Announce a coalition on Black Friday? Not likelyby Jane Patterson
Even if you were not superstitious, the symbolism of confirming a new administration on Black Friday is something any politician would want to avoid.
That prediction is supported, of course, by more practical considerations - that is, New Zealand First leader Winston Peters saying his party's board may not be in a position to even consider a deal until the weekend.
Yesterday was the day Mr Peters has said he would decide on a deal and while he was still working to that deadline, he was allowing himself some room to move - in part because he is dealing with other parties.
Although it was only day five of the talks, everyone now just wants to see a conclusion.
Even the lobbyists are in limbo: "We've got twice as many people to lobby, you've got to hedge your bets," said one coming out of the Labour corridors.
Maybe these talks feel like they have dragged on because of an election campaign that effectively began with Andrew Little's resignation at the start of August, and the focus on the 12 October deadline, rather than the open ended nature of previous coalition talks.
The immediate focus now, though, is for parties to make arrangements to ratify any deal in a timely manner and without compromising the overall agreement.
A deal between National and New Zealand First would be more straightforward, requiring sign off from the board and caucus of each.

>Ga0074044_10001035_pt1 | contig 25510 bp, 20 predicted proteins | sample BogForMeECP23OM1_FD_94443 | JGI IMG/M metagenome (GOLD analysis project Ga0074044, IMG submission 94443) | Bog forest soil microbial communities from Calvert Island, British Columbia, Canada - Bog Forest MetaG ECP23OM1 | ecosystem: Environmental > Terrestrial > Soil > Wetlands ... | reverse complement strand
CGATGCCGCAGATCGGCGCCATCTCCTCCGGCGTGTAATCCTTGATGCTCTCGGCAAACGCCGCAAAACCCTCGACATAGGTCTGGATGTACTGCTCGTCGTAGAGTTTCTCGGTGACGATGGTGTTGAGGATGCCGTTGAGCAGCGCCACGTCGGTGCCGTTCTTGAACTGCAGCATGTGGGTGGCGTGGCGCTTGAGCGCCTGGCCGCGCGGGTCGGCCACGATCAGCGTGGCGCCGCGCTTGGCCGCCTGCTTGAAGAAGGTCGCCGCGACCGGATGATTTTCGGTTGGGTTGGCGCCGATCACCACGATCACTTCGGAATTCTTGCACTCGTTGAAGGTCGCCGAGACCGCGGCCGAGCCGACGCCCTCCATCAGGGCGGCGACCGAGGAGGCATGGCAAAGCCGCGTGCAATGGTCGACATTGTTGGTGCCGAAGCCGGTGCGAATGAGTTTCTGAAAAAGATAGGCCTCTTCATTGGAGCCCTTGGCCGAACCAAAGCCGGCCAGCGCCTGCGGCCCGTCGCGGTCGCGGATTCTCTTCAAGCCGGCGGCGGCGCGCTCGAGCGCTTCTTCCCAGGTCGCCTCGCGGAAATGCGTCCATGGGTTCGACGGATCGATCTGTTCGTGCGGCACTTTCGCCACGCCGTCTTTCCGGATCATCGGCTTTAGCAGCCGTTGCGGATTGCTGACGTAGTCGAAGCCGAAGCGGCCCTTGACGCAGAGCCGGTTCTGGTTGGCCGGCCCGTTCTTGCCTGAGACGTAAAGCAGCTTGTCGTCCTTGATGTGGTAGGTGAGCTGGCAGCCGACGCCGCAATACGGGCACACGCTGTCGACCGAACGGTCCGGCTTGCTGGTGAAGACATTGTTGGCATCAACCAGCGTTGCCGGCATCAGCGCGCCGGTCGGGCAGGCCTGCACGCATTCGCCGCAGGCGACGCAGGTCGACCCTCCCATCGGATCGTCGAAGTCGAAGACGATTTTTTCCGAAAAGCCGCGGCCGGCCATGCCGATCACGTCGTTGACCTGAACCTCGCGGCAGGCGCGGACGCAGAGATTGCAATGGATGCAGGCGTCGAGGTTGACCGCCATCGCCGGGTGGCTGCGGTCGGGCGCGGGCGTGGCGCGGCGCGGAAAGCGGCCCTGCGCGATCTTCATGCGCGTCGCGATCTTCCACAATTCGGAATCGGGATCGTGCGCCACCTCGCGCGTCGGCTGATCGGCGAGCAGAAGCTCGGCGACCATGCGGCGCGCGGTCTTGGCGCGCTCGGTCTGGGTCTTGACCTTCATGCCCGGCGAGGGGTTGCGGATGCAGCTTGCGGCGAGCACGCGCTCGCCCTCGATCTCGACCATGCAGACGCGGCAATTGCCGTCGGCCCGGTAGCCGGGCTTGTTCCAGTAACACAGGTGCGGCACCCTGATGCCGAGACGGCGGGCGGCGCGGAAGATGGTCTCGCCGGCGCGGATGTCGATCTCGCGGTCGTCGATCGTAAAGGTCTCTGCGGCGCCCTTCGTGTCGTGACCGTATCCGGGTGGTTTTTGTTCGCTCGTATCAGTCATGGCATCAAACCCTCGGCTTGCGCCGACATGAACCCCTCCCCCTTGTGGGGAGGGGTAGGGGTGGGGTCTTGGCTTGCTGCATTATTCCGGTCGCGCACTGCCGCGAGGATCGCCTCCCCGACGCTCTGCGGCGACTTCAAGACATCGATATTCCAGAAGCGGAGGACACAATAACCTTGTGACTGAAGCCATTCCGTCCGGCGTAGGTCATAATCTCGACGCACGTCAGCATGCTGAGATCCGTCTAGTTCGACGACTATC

Labour faces a more delicate balancing act, as it has to factor in the Greens.
From all accounts, the Greens are not privy to details of the negotiations between Labour and New Zealand First, and vice versa.
As the party with less negotiating power, the Greens are somewhat at the mercy of Labour, despite holding only one seat fewer than New Zealand First, at eight and nine seats respectively.
They are operating on blind faith to some degree, prompting a warning from the former MP Sue Bradford to not "go soft" during the talks.
They will have to call a Special General Meeting of 170 national delegates to ratify the deal, and that is likely to be a 'take it or leave it' situation for those delegates; the reference group is very aware of the limited opportunity to negotiate past that point, and will draft the proposal accordingly.
That meeting may have to be held before a final sign-off between Labour and New Zealand First so Labour can give an assurance that Greens support is not an obstacle to a three-way deal.
And there is still little information about who will actually announce the deal.
Will it be a sole Winston Peters revealing his hand?
Will he appear with the leader or leaders of the chosen parties?
While the latter would not be an unreasonable option, it would certainly remove any suspense and the ability of Mr Peters to keep everyone guessing for just a little bit longer.
Those discussions have apparently not even occurred with the parties he is negotiating with.
But for now all eyes are on the shadowy figures who make up the New Zealand First board.
Their names are not readily available and even after RNZ made their names public yesterday, Mr Peters issued a media release asking that their privacy be respected on the basis they are volunteers, not politicians.
But if that process involves a hand in deciding the next government, they should be prepared for some publicity and a degree of public scrutiny.
This article was originally published by RNZ.
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